One of the biggest and most dangerous myths around HIV is that the sanctity of marriage protects those in it from the virus. Certainly, if two people are tested, don't have HIV and don't go outside the marriage to sleep with others or inject drugs, marriage can provide a wonderful safeguard against diseases such as HIV. That's true for all committed partnerships, gay or straight.
But, the truth is that global infidelity rates are high. And in many places across the world, marriages don't reflect consensual love but instead represent business arrangements between families. Such marriages can often place a woman's health in a particularly vulnerable situation. In many cases, women are powerless to advocate for the safety of their own bodies. And if they try to negotiate for safer sex, for example, when they know their husbands are cheating, they put themselves at further risk for violence. Some may even have their own fidelity questioned.
In the developing world, men often must live far from their families to earn a living. And, while away, some engage in risky behaviors such as using drugs or paying for sex—and in the process contract HIV. Then, they bring the disease home and give it to their spouse.
When infidelity or injection drug use enters the equation, people in marriage can actually be at a greater risk, as they are not as likely to be using condoms or be aware they might be at risk. And for those aware of their spouse's extramarital habits or drug use, the very ring around their finger prevents them from protecting themselves from their husbands or from seeking safe havens outside the home.
Marital infidelity is also dangerous because it's something people don't like to discuss. Many people may suspect it's going on but are too afraid to face whatever pain the truth may bring. And so, denial leads people to not protect themselves.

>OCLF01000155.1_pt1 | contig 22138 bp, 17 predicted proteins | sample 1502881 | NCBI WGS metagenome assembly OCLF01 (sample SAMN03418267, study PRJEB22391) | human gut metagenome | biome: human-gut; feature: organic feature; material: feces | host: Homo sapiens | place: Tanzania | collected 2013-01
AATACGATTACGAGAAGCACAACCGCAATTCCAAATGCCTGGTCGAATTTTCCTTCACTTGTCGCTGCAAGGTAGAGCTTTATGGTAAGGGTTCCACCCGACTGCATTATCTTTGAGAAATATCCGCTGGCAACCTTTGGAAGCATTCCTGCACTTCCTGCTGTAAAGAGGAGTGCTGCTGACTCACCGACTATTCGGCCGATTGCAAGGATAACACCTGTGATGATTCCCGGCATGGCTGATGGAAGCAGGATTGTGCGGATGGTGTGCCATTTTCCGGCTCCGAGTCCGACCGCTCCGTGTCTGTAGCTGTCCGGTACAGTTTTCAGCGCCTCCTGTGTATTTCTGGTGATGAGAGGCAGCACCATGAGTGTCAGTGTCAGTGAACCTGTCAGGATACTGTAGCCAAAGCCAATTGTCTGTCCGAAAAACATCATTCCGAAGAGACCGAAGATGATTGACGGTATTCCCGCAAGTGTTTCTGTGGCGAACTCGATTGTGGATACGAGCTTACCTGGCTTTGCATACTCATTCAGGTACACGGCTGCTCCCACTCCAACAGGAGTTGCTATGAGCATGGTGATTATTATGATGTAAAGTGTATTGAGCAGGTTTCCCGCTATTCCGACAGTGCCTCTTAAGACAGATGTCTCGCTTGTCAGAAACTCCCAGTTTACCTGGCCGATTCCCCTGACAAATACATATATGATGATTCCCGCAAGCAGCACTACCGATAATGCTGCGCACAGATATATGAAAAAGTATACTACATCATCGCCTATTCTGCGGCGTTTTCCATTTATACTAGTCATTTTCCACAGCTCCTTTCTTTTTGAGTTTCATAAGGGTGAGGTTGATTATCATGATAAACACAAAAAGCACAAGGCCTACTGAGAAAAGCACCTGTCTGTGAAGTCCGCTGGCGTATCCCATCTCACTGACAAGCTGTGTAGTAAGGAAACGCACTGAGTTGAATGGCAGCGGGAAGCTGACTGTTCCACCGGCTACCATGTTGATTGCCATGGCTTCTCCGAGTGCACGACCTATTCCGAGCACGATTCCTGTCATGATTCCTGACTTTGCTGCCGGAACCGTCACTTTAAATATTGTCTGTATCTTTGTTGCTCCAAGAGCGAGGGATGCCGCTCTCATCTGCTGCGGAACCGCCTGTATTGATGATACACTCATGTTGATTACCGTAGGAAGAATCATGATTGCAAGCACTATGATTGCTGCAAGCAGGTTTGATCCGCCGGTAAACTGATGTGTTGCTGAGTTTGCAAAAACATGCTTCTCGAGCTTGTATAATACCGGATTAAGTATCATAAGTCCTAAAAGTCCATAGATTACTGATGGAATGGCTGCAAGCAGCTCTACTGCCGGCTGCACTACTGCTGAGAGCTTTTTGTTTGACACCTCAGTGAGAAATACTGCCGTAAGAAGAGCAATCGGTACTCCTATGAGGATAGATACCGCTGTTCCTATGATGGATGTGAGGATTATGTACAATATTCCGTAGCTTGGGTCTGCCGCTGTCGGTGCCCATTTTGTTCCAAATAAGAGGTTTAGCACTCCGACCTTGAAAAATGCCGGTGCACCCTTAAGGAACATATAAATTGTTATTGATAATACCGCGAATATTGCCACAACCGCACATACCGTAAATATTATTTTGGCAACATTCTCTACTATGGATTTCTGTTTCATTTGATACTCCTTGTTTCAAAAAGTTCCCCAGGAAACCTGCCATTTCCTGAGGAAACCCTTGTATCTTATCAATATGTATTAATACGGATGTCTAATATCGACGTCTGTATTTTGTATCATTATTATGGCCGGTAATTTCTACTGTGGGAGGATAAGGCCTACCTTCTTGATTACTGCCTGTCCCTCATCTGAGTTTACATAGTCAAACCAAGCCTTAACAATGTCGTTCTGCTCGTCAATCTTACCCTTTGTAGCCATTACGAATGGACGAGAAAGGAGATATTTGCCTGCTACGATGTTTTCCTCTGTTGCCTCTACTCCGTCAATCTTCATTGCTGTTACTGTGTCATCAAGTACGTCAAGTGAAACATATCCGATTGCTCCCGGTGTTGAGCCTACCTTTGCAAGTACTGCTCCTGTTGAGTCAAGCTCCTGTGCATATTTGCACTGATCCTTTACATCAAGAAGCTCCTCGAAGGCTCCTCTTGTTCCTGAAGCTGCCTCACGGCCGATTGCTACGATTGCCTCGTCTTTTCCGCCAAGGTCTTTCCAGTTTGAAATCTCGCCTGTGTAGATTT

When I got married (I am now divorced), a syphilis test was required. Given the low incidence of syphilis and the high rates of HIV in the United States at that time, I was surprised.
Perhaps HIV testing should be a mandatory requirement for marriage. After all, being aware of and caring for your spouse-to-be's health should be a prerequisite for signing up for a life together. Infidelity can still bring HIV into the marriage (by either the man or the woman), but an initial test could help raise awareness and educate both partners about potential risks.
As is so often the case, tracing the infection route of HIV illuminates the ills of society. The tough news is we have to address some really difficult challenges, like the global inequality of women and the lack of their empowerment, in order to best stop the spread of HIV.
This year marks the 30th anniversary of the first reported case of HIV. Let's hope that 2011 brings us closer to effective vaccines—and the cure. And that as we try to solve those scientific conundrums, we also resolve intermediate steps like developing effective microbicides—a very good solution for people who need to protect themselves against HIV but who can't necessarily negotiate for condom use.
I wish you a wonderful and a very happy New Year!
Editor in Chief